[Tagging] Rio de la Plata edit war

muralito at montevideo.com.uy muralito at montevideo.com.uy
Mon Aug 3 18:56:53 UTC 2020



----- Mensaje original -----
> De: "Christoph Hormann" <osm at imagico.de>
> Para: "Tag discussion, strategy and related tools" <tagging at openstreetmap.org>
> Enviados: Sábado, 1 de Agosto 2020 14:52:40
> Asunto: Re: [Tagging] Rio de la Plata edit war

> On Friday 31 July 2020, Andy Townsend wrote:
>>
>> For what it's worth, neither extreme position looks the best answer
>> to me - looking at the salinity change between river to ocean at
>> https://www.sciencedirect.com/science/article/pii/S0307904X07000716
>> (see
>> https://www.sciencedirect.com/science/article/pii/S0307904X07000716
>> for the key picture) and looking at
>> https://de.wikipedia.org/wiki/Datei:Rio_de_la_Plata_BA_2.JPG suggests
>> a location some way between the two.  Despite the NASA photo it looks
>> like there isn't a "step change" in salinity - and of course values
>> will fluctuate based on winds and tides etc.
> 
> Surface salinity is not a good universal measure for the transit between
> the riverine and the maritime domain because
> 
> a) depending on the threshold you would exclude large maritime areas
> like the Baltic Sea, Hudson Bay or the Sea of Azov.
> b) at the mouth of a river salinity often varies significantly between
> the surface layer and deeper water because saltwater is heavier.
> 
> Suspended particles are also often not a good measure because we are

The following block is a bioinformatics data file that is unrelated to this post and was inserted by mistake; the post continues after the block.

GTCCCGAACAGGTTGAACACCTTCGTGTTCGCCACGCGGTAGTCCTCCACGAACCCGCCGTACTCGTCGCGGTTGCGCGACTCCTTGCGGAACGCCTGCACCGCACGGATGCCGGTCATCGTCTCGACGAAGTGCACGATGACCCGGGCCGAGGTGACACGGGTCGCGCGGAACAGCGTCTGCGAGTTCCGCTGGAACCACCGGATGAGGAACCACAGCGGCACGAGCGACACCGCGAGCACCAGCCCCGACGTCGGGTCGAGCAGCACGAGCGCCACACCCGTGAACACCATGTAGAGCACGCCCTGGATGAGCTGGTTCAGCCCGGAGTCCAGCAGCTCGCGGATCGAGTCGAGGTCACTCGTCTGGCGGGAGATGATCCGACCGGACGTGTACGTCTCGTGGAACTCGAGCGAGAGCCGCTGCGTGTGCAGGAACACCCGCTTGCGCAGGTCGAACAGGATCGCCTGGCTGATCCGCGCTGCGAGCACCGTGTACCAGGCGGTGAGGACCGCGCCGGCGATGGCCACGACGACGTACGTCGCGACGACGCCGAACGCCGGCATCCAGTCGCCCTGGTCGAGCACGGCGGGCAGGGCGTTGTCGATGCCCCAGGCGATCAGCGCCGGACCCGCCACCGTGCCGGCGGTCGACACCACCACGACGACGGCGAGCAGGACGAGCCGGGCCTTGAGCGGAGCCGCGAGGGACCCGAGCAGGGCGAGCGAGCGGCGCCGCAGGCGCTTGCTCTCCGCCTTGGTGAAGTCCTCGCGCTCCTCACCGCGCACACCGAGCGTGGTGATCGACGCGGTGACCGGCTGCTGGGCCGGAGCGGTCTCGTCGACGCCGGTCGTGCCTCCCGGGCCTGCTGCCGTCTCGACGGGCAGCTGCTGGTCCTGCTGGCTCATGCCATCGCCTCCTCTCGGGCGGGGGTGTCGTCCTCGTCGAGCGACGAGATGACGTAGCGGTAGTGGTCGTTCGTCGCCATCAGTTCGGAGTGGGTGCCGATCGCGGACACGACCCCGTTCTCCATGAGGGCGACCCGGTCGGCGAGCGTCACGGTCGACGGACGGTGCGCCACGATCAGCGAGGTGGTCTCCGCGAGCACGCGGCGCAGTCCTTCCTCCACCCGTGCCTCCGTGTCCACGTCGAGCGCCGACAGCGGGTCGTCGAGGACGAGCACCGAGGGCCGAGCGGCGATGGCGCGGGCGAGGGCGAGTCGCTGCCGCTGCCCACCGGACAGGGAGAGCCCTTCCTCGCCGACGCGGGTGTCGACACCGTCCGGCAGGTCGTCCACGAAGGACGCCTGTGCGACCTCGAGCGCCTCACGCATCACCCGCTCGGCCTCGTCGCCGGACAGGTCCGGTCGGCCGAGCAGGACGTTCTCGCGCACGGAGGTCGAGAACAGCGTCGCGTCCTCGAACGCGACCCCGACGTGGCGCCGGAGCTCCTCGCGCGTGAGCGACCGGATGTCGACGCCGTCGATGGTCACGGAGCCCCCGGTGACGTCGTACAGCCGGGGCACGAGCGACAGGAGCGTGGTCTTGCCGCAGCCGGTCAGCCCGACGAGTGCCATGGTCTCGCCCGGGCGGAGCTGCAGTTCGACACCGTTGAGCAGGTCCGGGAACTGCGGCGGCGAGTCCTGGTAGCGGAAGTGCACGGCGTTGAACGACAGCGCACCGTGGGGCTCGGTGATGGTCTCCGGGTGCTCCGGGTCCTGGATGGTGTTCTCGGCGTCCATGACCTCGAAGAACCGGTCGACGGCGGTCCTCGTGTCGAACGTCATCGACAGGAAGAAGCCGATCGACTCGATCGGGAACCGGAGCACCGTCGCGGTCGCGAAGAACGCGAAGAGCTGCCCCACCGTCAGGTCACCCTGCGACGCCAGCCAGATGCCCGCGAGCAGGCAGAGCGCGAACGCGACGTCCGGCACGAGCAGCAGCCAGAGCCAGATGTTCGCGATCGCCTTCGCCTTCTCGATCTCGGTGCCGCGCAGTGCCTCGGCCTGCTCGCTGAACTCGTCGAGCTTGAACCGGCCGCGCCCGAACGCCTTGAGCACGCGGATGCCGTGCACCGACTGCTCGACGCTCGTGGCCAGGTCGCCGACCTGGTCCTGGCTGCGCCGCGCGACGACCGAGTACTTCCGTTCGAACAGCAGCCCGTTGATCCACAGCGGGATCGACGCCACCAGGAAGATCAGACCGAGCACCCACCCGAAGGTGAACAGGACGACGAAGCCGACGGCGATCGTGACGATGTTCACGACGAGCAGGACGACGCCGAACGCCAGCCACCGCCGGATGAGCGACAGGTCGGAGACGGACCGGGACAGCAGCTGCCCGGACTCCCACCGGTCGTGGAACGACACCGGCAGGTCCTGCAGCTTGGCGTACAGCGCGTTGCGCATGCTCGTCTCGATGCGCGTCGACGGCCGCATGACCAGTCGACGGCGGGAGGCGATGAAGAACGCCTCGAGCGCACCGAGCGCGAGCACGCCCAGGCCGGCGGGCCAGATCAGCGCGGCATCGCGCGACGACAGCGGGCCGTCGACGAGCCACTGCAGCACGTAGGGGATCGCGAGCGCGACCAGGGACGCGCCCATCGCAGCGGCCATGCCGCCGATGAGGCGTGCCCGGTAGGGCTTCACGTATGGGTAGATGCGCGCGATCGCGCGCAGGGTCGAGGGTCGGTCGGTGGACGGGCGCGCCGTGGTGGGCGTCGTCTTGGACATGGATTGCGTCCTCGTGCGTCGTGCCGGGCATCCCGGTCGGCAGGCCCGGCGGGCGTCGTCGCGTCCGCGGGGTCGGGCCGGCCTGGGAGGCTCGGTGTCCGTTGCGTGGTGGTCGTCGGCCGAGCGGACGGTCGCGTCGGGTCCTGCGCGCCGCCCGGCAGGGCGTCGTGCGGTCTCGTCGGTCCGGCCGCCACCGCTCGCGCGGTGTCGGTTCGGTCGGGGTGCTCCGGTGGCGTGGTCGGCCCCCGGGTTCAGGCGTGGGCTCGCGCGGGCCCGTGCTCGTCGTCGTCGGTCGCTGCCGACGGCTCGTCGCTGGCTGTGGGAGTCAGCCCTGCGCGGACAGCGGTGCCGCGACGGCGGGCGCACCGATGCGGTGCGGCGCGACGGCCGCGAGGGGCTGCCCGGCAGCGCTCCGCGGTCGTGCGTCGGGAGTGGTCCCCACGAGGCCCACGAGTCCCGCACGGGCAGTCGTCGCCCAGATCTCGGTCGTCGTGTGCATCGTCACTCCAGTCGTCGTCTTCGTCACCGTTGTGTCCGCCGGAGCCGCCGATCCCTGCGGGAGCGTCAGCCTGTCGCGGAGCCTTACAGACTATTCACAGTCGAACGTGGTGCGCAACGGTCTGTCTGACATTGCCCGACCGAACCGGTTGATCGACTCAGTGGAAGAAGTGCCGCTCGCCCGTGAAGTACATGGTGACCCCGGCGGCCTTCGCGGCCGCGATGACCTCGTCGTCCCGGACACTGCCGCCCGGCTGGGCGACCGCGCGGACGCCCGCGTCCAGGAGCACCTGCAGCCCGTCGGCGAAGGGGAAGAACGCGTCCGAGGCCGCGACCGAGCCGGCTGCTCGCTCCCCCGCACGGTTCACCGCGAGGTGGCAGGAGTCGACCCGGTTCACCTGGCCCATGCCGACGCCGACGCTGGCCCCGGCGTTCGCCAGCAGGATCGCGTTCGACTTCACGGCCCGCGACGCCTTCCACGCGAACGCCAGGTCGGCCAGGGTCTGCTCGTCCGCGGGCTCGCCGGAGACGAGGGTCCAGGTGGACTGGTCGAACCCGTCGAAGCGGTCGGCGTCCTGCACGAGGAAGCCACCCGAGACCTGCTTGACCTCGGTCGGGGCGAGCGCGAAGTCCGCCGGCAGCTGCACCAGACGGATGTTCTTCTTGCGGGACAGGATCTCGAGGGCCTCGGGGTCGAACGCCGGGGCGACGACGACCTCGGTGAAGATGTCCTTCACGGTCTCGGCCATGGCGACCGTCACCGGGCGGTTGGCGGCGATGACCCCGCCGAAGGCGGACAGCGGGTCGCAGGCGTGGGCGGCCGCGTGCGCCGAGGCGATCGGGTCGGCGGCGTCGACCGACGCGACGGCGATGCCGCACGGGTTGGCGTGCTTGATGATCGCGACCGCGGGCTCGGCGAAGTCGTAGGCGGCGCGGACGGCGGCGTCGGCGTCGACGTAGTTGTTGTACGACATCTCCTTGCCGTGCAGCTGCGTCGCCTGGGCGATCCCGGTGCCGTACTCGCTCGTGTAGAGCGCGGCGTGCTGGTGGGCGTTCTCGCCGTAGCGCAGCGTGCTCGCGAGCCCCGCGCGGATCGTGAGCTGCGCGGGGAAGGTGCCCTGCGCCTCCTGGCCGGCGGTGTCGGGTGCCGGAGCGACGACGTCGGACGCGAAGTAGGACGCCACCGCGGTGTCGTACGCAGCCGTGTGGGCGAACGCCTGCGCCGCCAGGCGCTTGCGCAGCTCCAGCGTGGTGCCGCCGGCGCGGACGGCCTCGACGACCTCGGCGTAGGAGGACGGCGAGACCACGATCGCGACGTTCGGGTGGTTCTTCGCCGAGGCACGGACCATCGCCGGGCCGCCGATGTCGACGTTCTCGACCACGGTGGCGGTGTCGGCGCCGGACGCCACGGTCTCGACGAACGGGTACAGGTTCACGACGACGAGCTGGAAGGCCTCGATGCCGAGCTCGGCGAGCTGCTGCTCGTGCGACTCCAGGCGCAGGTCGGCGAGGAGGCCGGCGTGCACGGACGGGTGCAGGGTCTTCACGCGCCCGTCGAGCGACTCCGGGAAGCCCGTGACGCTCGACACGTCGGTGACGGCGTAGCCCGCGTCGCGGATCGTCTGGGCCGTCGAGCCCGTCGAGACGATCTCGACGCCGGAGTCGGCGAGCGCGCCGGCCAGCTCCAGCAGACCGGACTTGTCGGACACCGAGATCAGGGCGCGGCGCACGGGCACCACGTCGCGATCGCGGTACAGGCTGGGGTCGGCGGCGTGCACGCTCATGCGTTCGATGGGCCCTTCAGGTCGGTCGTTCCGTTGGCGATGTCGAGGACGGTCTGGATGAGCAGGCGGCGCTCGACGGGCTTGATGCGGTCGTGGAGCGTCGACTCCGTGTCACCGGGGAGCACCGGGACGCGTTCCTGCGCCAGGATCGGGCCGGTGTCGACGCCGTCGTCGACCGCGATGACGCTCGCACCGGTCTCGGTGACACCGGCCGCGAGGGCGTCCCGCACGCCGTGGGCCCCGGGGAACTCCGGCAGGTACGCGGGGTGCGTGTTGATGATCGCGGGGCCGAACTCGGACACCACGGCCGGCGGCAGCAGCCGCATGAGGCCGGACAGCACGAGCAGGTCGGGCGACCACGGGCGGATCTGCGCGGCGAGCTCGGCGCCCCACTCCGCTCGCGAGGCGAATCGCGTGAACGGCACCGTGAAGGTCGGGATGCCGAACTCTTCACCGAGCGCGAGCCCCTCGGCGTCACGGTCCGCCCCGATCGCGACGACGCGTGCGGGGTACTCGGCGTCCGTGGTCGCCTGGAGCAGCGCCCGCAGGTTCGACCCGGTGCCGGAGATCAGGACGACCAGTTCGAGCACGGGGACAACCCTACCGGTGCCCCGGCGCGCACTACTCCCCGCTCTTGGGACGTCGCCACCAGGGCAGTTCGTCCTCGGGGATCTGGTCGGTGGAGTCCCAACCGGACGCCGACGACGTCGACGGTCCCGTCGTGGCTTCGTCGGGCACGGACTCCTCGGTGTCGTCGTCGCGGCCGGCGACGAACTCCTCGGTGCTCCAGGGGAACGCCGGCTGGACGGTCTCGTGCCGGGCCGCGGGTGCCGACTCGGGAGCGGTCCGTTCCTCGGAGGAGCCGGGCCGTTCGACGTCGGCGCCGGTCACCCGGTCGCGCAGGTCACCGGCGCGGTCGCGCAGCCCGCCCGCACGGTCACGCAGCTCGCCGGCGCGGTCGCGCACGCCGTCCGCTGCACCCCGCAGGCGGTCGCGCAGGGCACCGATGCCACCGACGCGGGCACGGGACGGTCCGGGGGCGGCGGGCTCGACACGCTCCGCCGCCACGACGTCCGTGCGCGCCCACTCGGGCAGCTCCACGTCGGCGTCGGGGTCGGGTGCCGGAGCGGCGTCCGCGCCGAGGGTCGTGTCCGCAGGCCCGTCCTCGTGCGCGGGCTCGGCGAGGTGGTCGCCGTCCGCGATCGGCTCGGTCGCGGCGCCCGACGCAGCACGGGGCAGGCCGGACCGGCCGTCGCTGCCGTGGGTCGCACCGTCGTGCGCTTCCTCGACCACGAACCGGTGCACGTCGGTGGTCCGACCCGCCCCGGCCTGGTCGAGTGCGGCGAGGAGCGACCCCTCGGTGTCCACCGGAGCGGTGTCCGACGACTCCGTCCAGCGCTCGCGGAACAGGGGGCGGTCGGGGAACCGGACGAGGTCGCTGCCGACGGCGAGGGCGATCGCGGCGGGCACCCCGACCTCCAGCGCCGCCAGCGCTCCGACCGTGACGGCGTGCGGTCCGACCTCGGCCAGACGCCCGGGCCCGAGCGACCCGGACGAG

> usually talking about very fine particles that stay suspended for a
> long time and in shallow water currents can re-suspend silt from the
> bottom as well.  The presence of suspended particles is therefore an
> indication of a lack of large volume dilution of the water in the area,
> not of the dominance of river water over sea water in general.  See for
> example
> 
> http://maps.imagico.de/#map=7/32.361/122.212&lang=en&l=sat&ui=10
> 
> where strongly visible turbidity reaches up to more than 50km from the
> shore into the open sea.
> 
> As i wrote in my old proposal on the transit placement looking at the
> cross section of the river and the resulting average water flow
> velocity due to discharge gives you a relatively good idea about the
> situation.  In case of the Rio de la Plata you have an average
> discharge of 22000m^3/s.  At the claimed baseline you have an average
> water depth of about 20m and a width of more than 200km that is an
> average waterflow velocity of 6mm/s.  At Montevideo with a width of
> about 100km and a depth of about 8m you get an average velocity of
> 3cm/s.  That is still smaller than typical coastal currents induced by
> tides and wind (which the paper you cited confirms).  But you are not
> that far off any more and around where the average water depth is about
> 5m you will have reached the lower limit my proposal suggests.
> 
> I still think the people best qualified to make the assessment where
> exactly the transit is best placed are those with local knowledge, who
> have first hand knowledge of the effects of waves, tides and currents
> on the shore over the course of the year as long as their perspective
> is not dominated by political considerations (i.e. they are able to
> look at this purely from a physical geography perspective).
> 

Right. For all this reasons the best place to put the coastline is in the line.
The only reason to continue tagging the coastline inland in the river is to render it,
 or to see it in the render like some people thinks it should be, but it is not the real coastline.

The scientific view, and what can be experienced or observed here is that the coastline ends in Punta del Este. 
And the line to Punta Rasa is a good average of the limit. Where should be put the coasline if not here?

Regards,
M.



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